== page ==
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Can Donald Trump Be Impeached Before Taking Office? Probably Not

I know, I know — it feels like the sky has fallen in. Donald Trump has just become the next President of the United States and weirdly enough, pigs are not actually flying. I know you are thinking of climbing back into bed and hiding under the covers, calling in to work tomorrow and just... unplugging. You are not alone. But we must all face reality: Donald Trump has been officially elected as president, and there's nothing we can do. Or is there? While it feels as though anti-Trumpers could be out of options, could Trump be impeached before entering the Oval Office? Could we turn this beat around?

Short answer: probably not.

While the country (and the rest of the world, because believe me, everyone is watching) tries to come to grips with the fact that former WWE guest-wrestler Donald Trump is now Commander in Chief of one of the most powerful nations on earth, great legal and political minds are speculating about the possibility of impeachment. Already, before he steps a toe into the White House and Melania redecorates entirely with white faux fur (I don't know why, but I assume that's her jam, and more power to her).


As early as April, before Trump had been declared the Republican presidential nominee, political pundits were already speculating about the possibility of a Trump impeachment. According to Politico, Bruce Fein, a Washington attorney, put the odds of Trump committing an impeachable offense around 50/50. For instance, if Trump does actually attempt to build a wall between Mexico and the United States, as he has so often promised, without the green light from Congress, he could potentially be impeached. But to be impeached before he even reaches office? I am sorry to tell you, that's probably not going to happen.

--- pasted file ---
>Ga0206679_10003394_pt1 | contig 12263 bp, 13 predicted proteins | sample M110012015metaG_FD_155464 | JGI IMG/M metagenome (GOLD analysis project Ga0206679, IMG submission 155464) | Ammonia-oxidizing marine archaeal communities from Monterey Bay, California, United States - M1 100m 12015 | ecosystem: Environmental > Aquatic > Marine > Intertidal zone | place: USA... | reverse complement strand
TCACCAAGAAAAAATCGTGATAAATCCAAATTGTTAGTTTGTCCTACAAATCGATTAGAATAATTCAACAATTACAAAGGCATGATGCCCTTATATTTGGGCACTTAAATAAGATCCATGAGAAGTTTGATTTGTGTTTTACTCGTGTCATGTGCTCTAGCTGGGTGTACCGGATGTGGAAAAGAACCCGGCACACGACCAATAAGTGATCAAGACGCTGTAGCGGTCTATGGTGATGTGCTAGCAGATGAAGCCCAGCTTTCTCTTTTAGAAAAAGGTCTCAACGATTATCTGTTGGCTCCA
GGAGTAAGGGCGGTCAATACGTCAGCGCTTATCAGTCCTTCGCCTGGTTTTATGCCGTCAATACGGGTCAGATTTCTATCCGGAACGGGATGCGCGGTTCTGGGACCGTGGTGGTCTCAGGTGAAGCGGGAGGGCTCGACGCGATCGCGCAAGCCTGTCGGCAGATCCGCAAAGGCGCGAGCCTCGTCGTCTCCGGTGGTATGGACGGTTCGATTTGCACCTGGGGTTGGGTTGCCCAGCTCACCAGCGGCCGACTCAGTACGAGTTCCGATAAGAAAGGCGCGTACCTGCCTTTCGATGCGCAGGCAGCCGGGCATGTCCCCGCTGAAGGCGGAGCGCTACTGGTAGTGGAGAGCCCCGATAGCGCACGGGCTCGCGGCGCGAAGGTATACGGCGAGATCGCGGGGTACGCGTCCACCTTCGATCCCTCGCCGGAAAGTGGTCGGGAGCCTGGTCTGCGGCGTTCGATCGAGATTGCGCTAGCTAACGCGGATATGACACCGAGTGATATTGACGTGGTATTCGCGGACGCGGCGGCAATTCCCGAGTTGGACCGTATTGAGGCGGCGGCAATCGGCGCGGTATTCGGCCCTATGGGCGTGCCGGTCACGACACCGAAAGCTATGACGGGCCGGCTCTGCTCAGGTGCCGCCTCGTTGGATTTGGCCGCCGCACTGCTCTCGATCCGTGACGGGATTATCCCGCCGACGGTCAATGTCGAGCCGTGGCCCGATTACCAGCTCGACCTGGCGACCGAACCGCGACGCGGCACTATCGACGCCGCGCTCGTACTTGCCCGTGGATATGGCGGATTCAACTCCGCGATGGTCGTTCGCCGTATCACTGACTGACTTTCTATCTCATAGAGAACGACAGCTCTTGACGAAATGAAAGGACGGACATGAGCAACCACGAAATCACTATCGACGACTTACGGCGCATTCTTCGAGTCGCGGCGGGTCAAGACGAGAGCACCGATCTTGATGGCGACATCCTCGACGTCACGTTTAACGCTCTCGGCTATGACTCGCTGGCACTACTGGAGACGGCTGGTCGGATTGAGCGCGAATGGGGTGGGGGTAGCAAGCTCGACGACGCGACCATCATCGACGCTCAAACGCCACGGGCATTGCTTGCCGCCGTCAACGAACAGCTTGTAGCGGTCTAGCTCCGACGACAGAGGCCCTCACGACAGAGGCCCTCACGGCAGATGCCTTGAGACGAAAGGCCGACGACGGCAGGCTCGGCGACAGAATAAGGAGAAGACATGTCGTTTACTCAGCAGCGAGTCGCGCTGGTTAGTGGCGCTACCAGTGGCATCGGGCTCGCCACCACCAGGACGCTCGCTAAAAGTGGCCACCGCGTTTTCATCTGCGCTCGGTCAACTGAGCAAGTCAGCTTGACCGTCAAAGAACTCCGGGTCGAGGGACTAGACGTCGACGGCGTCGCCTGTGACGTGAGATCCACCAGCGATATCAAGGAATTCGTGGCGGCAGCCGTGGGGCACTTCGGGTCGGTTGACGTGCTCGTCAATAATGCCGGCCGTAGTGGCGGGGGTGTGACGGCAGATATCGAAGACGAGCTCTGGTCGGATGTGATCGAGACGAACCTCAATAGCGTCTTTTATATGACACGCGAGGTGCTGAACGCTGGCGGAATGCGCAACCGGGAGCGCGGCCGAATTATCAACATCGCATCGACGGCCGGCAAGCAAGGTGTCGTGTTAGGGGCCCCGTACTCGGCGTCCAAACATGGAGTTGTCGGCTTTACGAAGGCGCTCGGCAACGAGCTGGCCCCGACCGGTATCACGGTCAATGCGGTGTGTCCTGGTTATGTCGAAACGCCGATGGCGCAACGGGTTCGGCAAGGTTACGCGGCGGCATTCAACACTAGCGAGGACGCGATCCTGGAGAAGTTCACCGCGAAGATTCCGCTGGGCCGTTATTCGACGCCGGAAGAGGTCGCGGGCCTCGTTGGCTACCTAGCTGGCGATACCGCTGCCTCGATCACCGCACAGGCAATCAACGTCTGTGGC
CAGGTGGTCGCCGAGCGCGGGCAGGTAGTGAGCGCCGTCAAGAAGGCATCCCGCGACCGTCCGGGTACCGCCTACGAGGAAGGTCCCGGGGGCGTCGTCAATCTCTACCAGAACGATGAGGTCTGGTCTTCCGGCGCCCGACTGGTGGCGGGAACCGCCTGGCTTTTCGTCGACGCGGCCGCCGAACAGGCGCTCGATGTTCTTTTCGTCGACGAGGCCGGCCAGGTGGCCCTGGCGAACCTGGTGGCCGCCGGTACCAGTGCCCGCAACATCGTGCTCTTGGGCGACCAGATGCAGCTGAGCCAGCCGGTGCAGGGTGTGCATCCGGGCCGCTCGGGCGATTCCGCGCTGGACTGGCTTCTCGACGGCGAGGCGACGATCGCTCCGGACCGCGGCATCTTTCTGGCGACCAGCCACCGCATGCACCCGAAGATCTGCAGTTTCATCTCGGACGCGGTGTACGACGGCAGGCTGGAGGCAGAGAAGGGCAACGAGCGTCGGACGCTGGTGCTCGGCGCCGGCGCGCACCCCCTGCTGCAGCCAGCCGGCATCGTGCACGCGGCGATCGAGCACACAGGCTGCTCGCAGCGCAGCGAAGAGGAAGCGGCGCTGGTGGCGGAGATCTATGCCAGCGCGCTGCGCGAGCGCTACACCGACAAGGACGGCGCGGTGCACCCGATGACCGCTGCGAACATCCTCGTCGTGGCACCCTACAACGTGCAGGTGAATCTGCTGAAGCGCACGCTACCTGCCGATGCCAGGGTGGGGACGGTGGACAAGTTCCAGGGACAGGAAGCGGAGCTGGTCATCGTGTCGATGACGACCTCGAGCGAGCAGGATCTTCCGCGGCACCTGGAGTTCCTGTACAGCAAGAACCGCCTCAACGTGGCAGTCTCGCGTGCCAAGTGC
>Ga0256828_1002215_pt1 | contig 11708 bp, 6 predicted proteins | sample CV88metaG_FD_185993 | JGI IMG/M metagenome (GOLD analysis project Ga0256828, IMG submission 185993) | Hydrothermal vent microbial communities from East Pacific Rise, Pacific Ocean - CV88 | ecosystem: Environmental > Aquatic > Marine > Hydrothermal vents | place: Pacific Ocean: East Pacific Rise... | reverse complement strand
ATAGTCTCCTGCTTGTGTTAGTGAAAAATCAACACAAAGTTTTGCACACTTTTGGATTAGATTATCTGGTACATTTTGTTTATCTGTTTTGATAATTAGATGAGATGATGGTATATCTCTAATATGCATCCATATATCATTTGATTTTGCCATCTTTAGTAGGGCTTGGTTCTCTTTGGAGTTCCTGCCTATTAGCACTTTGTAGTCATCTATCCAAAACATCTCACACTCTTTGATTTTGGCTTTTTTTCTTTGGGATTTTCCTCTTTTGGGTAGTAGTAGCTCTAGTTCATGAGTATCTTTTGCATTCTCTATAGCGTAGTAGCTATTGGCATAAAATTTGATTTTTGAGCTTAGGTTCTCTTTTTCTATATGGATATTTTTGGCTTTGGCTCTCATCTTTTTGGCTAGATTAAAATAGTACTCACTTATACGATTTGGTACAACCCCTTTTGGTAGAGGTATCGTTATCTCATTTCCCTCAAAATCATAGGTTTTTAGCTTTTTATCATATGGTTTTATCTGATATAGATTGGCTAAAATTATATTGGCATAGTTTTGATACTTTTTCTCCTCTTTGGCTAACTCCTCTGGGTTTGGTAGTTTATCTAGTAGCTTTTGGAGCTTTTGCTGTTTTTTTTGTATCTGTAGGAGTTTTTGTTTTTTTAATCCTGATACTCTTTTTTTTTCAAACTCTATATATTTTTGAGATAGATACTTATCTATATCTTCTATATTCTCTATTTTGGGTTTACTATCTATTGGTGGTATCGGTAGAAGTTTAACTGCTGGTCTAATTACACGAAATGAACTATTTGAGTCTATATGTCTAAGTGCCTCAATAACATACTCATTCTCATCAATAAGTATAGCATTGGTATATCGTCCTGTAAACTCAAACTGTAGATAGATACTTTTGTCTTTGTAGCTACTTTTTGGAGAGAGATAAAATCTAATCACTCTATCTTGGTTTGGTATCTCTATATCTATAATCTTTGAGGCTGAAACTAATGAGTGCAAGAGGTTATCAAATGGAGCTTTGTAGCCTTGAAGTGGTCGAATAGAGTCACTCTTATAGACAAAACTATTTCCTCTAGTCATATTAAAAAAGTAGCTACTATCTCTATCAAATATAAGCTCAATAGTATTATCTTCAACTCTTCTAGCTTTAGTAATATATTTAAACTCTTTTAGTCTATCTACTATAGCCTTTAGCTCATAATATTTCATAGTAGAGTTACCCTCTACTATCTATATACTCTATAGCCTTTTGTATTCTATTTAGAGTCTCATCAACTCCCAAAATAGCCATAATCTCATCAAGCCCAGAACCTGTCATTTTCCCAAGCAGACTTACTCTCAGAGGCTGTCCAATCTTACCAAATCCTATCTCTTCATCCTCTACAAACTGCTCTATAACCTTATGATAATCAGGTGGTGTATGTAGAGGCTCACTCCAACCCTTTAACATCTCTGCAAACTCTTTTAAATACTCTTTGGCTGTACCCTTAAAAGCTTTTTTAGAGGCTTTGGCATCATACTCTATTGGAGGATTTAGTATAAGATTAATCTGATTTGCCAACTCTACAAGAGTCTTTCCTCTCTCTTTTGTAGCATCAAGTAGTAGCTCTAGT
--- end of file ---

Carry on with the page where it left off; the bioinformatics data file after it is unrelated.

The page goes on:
Back in October, Jonathan Ashbach of The Federalist did manage to come up with a potentially radical plan if Trump did manage to get elected. The Republican Party should have him impeached and move the more conservatively palatable Vice President Pence into the top seat, he argued. Ashbach hypothesized that the Republican Party, fast losing credibility with more centrist conservatives across the country, could be looking for an escape hatch with Trump. The GOP has been fairly blatant in its criticism of Trump, particularly in recent months, whereas Indiana Gov. Pence remains a bit of a golden boy within the party.

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The problem with this theory is simple: What if Trump doesn't actually do anything impeachable? As president, Trump would have to be found guilty of "high crimes and misdemeanors" to be impeached, and unfortunately a president can't just be impeached for being foolish (for the record, that would likely have happened a LOT more often throughout history if this were the case). Although perhaps inciting foreign subterfuge of a presidential nominee during a general election could do the trick?

In reality, it's probably a good idea to just accept our new reality. Donald Trump is the newly elected president, Hillary Clinton did not win despite being almost ridiculously qualified for the job, and Canada is probably looking pretty damn amazing because Prime Minister Trudeau.

Come on up, guys.